Ö I donít understand meatless hamburgers. It confounds me even more when vegans want to recreate the look and taste of hamburgers using plant-based or alternative-protein. I always figured if you donít eat meat, you likely wouldnít ever desire anything that even resembles a juicy all-beef pattyÖ
Vegan burgers instead of steak? Forget it, Iíll stick with the real thing every time
∑ You can keep your meat-free products and anything that is a substitute for a juicy all-beef patty, argues Andrew Sun
∑ Tasty grilled portobello mushrooms or a thick bean stew are much better vegetarian options, he says
Andrew Sun, Opinion, South China Morning Post†
10 Apr, 2019
I donít understand meatless hamburgers. It confounds me even more when vegans want to recreate the look and taste of hamburgers using plant-based or alternative-protein. I always figured if you donít eat meat, you likely wouldnít ever desire anything that even resembles a juicy all-beef patty.
As an omnivore, I like almost everything Ė steak, fish, lamb, pasta, and occasionally, Iíll even enjoy substantial vegetarian dishes like roast squash and root vegetables, or a baked aubergine. But I donít ever crave a salad made from chicken disguised to look and taste like kale and lettuce.
I just donít understand ordering a veggie version of a meat dish. And I donít mean a Caesar salad without the bacon. Iím talking about replacing glazed ham with grilled watermelon. Whoís fooling themselves with such fake meat substitutes?
Making one type of food look like another might be a fine one-time novelty, but to order such imitation grub on a regular basis smacks of a kind of denial. Itís like saying youíre over your old girlfriend but then you consistently date other women who look exactly like her.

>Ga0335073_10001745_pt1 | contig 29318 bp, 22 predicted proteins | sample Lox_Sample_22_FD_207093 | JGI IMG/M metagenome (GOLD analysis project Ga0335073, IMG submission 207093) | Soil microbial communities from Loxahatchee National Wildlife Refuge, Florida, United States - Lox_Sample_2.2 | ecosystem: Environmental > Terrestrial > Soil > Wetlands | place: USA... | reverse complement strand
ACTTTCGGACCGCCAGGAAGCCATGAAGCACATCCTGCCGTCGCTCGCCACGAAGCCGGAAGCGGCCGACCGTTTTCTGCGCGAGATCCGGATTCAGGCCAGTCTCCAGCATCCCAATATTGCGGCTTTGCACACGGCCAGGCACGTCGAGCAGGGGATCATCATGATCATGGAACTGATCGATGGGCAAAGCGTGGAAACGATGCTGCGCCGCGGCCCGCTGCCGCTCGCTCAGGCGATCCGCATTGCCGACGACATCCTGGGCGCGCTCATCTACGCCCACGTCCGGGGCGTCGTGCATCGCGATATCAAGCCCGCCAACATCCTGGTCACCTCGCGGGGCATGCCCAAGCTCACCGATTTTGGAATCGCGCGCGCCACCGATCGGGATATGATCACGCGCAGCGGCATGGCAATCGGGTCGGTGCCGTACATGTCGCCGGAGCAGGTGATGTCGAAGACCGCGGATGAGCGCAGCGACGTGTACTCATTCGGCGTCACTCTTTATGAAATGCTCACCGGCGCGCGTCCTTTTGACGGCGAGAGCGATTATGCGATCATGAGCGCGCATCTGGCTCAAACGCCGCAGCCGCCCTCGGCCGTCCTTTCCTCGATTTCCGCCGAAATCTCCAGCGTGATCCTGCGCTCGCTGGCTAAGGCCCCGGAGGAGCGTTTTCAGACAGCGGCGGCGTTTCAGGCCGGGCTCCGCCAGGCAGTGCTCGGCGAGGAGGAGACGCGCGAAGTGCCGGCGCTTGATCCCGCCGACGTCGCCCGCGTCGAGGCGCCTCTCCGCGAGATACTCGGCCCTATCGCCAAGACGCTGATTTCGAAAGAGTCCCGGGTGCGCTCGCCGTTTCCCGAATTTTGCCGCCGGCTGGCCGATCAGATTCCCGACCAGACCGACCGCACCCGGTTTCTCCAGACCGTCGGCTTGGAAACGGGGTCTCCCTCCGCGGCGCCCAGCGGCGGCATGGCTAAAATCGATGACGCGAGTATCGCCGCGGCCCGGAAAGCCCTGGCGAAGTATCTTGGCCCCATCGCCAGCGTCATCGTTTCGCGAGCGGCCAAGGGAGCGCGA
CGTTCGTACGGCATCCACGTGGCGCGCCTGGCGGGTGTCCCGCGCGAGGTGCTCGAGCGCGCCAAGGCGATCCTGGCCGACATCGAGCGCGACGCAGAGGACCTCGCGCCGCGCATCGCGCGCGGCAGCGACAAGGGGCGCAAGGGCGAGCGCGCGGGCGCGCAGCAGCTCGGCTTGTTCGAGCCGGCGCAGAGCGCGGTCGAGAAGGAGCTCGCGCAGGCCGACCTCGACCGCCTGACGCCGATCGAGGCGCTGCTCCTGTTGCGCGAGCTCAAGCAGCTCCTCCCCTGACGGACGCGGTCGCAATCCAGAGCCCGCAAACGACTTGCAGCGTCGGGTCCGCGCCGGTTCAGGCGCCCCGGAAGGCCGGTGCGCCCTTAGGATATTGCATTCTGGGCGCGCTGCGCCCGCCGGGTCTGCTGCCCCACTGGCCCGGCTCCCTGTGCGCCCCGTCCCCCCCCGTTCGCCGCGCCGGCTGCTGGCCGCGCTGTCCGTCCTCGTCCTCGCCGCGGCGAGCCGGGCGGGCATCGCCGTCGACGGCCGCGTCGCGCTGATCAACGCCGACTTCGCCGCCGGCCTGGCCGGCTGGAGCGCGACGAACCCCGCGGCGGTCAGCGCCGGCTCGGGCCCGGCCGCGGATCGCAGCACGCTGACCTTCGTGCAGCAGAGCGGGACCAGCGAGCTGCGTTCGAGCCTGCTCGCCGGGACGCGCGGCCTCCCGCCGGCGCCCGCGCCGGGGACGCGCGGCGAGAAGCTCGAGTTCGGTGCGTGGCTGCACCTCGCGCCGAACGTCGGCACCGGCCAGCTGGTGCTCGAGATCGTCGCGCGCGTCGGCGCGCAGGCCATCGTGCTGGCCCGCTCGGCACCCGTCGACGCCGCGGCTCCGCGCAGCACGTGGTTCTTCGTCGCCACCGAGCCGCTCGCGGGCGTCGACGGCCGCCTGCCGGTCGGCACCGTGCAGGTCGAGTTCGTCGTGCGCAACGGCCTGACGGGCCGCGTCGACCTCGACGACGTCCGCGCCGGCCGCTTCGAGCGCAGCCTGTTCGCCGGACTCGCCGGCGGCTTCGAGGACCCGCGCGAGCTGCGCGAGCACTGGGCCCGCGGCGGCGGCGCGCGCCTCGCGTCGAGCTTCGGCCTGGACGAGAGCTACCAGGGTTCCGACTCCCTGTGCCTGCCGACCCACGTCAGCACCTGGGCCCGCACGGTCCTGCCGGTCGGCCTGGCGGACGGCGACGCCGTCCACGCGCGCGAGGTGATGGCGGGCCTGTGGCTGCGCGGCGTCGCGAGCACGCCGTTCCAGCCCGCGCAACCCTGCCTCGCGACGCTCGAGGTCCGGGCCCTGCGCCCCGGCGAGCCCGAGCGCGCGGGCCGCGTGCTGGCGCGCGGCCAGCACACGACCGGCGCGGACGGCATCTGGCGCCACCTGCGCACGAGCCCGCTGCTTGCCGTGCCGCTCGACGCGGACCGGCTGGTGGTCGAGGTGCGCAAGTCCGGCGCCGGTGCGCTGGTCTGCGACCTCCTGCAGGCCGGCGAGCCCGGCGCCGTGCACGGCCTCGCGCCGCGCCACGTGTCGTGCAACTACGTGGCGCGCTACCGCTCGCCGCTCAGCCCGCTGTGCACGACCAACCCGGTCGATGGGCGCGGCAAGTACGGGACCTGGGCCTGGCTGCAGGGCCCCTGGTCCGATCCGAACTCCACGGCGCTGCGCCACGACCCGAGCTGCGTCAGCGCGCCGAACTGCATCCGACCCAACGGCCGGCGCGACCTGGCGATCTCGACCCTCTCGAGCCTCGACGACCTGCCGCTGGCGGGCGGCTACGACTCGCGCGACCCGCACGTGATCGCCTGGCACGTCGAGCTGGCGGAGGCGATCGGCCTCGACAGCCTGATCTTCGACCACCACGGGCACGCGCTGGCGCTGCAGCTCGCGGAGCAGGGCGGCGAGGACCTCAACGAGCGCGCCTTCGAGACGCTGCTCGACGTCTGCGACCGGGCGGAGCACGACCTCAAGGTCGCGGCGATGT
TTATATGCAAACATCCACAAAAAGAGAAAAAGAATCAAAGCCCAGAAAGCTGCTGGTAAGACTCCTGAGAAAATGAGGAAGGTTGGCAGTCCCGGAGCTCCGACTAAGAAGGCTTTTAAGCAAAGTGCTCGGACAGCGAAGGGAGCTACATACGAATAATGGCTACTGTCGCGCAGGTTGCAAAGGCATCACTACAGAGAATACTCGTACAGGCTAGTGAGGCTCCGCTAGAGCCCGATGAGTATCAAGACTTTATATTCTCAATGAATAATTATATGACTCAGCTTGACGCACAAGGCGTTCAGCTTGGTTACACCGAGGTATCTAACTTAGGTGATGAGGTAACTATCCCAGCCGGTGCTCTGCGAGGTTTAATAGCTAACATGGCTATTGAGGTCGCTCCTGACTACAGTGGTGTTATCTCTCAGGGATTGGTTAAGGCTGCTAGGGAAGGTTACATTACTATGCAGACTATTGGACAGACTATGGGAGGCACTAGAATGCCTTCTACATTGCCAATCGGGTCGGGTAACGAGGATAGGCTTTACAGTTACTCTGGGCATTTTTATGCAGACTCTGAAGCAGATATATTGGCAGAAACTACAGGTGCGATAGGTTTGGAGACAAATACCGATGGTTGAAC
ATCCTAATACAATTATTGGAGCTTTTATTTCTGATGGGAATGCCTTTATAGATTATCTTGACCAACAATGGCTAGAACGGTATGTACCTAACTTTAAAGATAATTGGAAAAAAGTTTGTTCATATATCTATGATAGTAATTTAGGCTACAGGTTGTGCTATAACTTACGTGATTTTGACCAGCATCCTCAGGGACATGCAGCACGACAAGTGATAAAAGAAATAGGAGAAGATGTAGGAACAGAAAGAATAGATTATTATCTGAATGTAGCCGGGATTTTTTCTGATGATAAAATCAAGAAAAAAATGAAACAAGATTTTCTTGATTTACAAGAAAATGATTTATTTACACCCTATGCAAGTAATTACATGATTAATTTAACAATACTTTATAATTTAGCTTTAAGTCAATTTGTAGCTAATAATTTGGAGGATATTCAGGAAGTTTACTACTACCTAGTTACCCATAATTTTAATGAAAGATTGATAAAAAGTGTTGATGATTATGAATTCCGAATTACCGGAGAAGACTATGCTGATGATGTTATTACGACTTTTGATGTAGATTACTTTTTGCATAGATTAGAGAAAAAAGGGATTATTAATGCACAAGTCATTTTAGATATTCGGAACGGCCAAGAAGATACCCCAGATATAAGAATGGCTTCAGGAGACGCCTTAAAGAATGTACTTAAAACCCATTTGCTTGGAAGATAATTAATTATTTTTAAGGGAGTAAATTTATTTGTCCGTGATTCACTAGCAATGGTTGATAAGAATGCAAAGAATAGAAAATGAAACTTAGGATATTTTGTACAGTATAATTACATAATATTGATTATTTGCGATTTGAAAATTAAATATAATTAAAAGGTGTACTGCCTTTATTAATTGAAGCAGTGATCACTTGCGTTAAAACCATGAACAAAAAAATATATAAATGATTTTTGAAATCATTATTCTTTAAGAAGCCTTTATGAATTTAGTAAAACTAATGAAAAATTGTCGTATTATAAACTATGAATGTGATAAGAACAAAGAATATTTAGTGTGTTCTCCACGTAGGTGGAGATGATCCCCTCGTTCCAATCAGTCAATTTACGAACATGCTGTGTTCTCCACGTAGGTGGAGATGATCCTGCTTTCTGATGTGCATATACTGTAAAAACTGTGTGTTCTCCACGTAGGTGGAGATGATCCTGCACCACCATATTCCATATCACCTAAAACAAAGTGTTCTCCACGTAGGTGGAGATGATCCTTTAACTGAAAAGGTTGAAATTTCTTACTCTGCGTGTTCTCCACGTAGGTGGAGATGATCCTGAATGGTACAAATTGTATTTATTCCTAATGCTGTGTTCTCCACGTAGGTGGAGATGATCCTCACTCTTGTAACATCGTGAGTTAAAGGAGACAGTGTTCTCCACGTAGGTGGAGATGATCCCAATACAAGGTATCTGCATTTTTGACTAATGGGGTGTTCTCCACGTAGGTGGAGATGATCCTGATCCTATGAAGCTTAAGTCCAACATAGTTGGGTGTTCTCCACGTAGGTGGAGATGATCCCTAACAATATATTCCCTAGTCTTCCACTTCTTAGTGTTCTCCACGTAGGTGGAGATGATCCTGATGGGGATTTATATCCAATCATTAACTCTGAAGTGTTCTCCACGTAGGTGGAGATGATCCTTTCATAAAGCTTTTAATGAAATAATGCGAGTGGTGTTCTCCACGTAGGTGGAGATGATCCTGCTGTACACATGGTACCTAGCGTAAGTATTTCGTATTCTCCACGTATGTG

If youíre going to go meat-free, just order a grilled portobello mushroom or a thick bean stew. A vegan burger just seems like painting a minivan red and calling it a Ferrari. Or wanting Lululemon to tailor you a stretchy yoga tuxedo. No doubt they can do it but whatís the point?
I suspect some meatless burger eaters still like meat but theyíre abstaining from a place of guilt. It might be an ethical thing, it might be health concerns, or they think another Big Mac will push the planet over the edge to eco-disaster.
Thereís nothing wrong with chefs playing around with food and creating culinary illusions. Remember when restaurants served salads in terracotta pots so they resembled a bouquet of flowers? Thatís clever and cute. Remember when Hong Kong molecular-gastronomy restaurant Bo Innovation served an edible condom? Yes, it was gross and provocative, but also daring and gutsy.
Sometimes there are practical, valid reasons for imitation foods. I appreciate turkey bacon at hotel breakfasts in the Middle East. Fake sharkís fin soup at a Chinese banquet has all the flavour and none of the environmental crime. When I donít feel like having alcohol at Happy Hour, I order American beer.
Buddhist Chinese restaurants have been creating mock meat dishes for years. Gluten and bean curd are manipulated into facsimile stir-fried beef, sweet and sour pork, and braised duck. Some places even offer a goofy faux vegetarian sushi.
I can accept the quirky appeal of such foods, but not their relevance to any kind of authentic cuisine. A friend suggested a valid reason monks invented mock meats was to wean new disciples off their animal-flesh diet. Being Buddhist meant you didnít have to give up pork belly. It would just be made from seitan
However, the conscientious fake-burger diner chooses to eat such imitation dishes. If itís a moral choice then I respectfully applaud them. If itís for their health, well, I remind them margarine was once a healthy alternative to butter. How did that work out?
Recently, I tried Impossible Foodsís new 2.0 version of their meatless beef burger in Hong Kong and, I admit, it is remarkably close to the real deal in its taste, texture and colour. If it helps the world reduce its consumption of cows, Iím all for it. But would I chose it over real beef? Not a chance...